Mrs. Ann Bruce of Arnot, and Thomas Bruce, Esq., her Husband..V. James Bruce of Tillycoultry, and Charles Selkrig, Accountant in Edinburgh

Mrs. Ann Bruce of Arnot, and Thomas Bruce, Esq., her Husband,     Appellants


James Bruce of Tillycoultry, and Charles Selkrig, Accountant in Edinburgh,     Respondents

House of Lords, 18th June 1801.

Subject_Entail — Defective Resolutive Clause. —

The entail of Tillycoultry contained prohibitions against selling the estate, or contracting debt, or breaking or innovating the tailzie in any way. This was followed by an irritant clause, declaring that all which deeds shall be null and void. Then followed this resolutive clause declaring that the said heirs of tailzie who might “contravene the said

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clauses irritant, or any of them, adding a special enumeration of these, without enumerating sales: Held that the resolutive clause in this entail was not sufficient to protect against the sale of the estate. Affirmed in the House of Lords.

The question in this case was, whether, under the entail of the estate of Tillicoultry, the estate was sufficiently protected against sales, by the prohibitive, irritant, and resolutive clauses therein.

Irritant clause.

Resolutive clause.

The family estate of Kinross, being encumbered by debt, was sold by act of parliament, and the balance of the price, after paying the debts, ordered to be laid out in the purchase of other lands, to be vested in the same series of heirs, and under the same prohibitions and irritant and resolutive clauses as were contained in the entail of the estate of Kinross (1683). With the balance of the price the estate of Tillycoultry was purchased: and the disposition or deed of tailzie contained precisely the same prohibitory, irritant and resolutive clauses, as were contained in the entail of Kinross. These were as follow: Prohibiting the heirs of tailzie, “or any of them, to sell, annailzie, dispone, dilapidate, or put away the aforesaid lands and estate, nor any part or portion thereof, nor to break, innovate, nor infringe this present tailzie, nor contractor ontake debts, nor to do any other fact nor deed, civil or criminal, whereby the said lands and estate may be anywise apprised, adjudged, evicted, or forfeited from them, or anywise affected in prejudice and defraud of the subsequent heirs of tailzie above mentioned, successive according to the order and substitution above written; neither shall it be leisome nor lawful to the said James Bruce, or the other heirs of tailzie and provision foresaid, to suffer and permit the said lands and estate, or any part thereof, to be evicted, adjudged, apprised, or any otherwise evicted, for any debts or deeds contracted or done by them.” Then follows the irritant clause, “ all which deeds shall not only be declared void and null ipso facto by way of exception or reply, without declaration, or in so far as the same may burden and affect the foresaid estate; but also it is hereby provided and declared, that the said James Bruce, and the other heirs of tailzie who shall contravene, and incur the said clauses irritant, or any of them, either by not assuming the name and arms of Bruce, &c., or who shall break or innovate the said tailzie, or contract debts, or commit any other fact or deed, whereby the said tailzied lands and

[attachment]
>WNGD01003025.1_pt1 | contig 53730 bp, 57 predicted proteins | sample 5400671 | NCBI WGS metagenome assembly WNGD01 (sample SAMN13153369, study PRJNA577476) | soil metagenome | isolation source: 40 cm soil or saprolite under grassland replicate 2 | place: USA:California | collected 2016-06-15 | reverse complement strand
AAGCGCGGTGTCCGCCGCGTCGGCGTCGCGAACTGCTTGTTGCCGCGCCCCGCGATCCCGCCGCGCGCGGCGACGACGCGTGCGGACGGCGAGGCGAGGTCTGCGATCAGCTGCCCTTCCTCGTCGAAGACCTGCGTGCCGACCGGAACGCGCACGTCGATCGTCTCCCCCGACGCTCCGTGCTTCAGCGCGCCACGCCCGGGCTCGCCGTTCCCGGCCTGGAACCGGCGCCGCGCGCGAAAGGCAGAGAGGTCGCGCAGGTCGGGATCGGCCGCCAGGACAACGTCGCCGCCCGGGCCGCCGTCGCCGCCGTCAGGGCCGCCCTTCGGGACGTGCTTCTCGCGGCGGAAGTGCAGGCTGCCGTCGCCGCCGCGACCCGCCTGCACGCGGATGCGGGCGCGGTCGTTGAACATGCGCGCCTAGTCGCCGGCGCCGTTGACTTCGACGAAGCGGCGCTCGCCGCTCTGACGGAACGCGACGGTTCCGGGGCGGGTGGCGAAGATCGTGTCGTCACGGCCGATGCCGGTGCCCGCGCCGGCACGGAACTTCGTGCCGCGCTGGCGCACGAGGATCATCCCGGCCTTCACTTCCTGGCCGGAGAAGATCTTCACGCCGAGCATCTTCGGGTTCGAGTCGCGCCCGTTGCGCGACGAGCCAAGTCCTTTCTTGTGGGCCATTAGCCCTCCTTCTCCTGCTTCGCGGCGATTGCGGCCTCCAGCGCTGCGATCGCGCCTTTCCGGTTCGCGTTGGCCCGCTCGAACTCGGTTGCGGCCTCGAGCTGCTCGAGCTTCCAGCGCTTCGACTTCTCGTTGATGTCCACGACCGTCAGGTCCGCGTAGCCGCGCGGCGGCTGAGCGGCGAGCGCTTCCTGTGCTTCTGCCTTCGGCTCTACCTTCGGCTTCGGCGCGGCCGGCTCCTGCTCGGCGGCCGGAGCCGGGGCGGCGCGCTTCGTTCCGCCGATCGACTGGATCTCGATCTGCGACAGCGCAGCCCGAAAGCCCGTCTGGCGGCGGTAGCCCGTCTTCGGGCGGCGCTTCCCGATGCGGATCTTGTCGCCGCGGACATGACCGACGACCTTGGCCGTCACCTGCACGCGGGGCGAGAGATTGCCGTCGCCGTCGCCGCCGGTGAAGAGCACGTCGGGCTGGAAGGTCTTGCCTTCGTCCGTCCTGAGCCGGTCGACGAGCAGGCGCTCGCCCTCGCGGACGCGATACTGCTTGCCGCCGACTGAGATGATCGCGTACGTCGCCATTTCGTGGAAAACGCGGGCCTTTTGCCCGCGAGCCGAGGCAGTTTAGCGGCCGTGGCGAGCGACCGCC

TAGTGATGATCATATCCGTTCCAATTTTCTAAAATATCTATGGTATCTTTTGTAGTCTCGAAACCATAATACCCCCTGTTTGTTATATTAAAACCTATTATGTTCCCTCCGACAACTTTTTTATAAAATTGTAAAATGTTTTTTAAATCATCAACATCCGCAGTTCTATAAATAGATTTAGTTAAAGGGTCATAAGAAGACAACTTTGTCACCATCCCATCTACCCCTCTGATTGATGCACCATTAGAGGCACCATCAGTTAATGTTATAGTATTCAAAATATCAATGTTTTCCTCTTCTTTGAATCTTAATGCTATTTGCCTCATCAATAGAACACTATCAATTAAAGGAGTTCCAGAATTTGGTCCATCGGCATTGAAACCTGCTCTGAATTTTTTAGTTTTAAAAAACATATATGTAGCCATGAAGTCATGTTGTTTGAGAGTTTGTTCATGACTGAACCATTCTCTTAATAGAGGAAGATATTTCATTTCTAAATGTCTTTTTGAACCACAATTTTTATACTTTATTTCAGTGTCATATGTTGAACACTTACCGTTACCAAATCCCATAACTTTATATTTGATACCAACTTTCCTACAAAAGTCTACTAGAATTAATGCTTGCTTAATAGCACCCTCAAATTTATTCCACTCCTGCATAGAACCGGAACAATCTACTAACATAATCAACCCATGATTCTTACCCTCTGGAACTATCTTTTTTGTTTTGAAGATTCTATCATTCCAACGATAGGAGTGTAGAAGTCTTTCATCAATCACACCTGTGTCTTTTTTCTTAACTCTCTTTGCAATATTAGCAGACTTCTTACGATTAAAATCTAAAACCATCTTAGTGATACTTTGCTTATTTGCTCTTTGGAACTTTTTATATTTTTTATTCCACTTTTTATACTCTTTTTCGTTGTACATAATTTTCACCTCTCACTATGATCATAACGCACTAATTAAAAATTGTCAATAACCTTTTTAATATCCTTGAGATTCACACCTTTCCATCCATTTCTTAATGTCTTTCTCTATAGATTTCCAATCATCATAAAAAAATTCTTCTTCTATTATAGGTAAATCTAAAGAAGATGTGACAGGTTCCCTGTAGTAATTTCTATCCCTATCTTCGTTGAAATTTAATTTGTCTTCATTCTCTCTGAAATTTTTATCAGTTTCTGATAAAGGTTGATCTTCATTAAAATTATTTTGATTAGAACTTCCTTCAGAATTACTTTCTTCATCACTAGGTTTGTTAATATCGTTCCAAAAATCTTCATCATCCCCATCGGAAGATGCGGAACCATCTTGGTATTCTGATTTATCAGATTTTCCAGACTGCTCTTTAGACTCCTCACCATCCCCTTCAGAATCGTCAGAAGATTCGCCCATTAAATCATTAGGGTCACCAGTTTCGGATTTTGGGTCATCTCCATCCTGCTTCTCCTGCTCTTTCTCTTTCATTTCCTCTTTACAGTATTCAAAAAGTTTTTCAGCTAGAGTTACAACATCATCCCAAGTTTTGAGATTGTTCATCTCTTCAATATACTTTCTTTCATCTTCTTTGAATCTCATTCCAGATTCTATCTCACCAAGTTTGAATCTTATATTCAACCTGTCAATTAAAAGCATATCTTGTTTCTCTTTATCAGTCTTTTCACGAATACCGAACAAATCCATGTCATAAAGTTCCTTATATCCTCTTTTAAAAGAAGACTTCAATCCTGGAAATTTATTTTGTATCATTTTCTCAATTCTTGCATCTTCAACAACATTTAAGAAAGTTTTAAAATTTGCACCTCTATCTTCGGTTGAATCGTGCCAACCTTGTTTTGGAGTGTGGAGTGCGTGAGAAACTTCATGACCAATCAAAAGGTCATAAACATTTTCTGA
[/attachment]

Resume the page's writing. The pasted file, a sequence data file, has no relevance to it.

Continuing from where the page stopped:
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estate may be anywise evicted or affected in manner foresaid, or who shall suffer and permit the said lands and estate, or any part thereof, to be evicted, adjudged, or apprised, or anywise affected for the debts or deeds contracted or done by them before their succession, or by any of their predecessors, whom they shall represent, that then, and in any of the said cases, the person or persons so contravening as said is, shall forefault, amit, and tyne their right of succession of the aforesaid lands and estate, and all infeftment or pretended rights thereof in their persons shall, from thenceforth, become extinct, void, and null ipso facto.”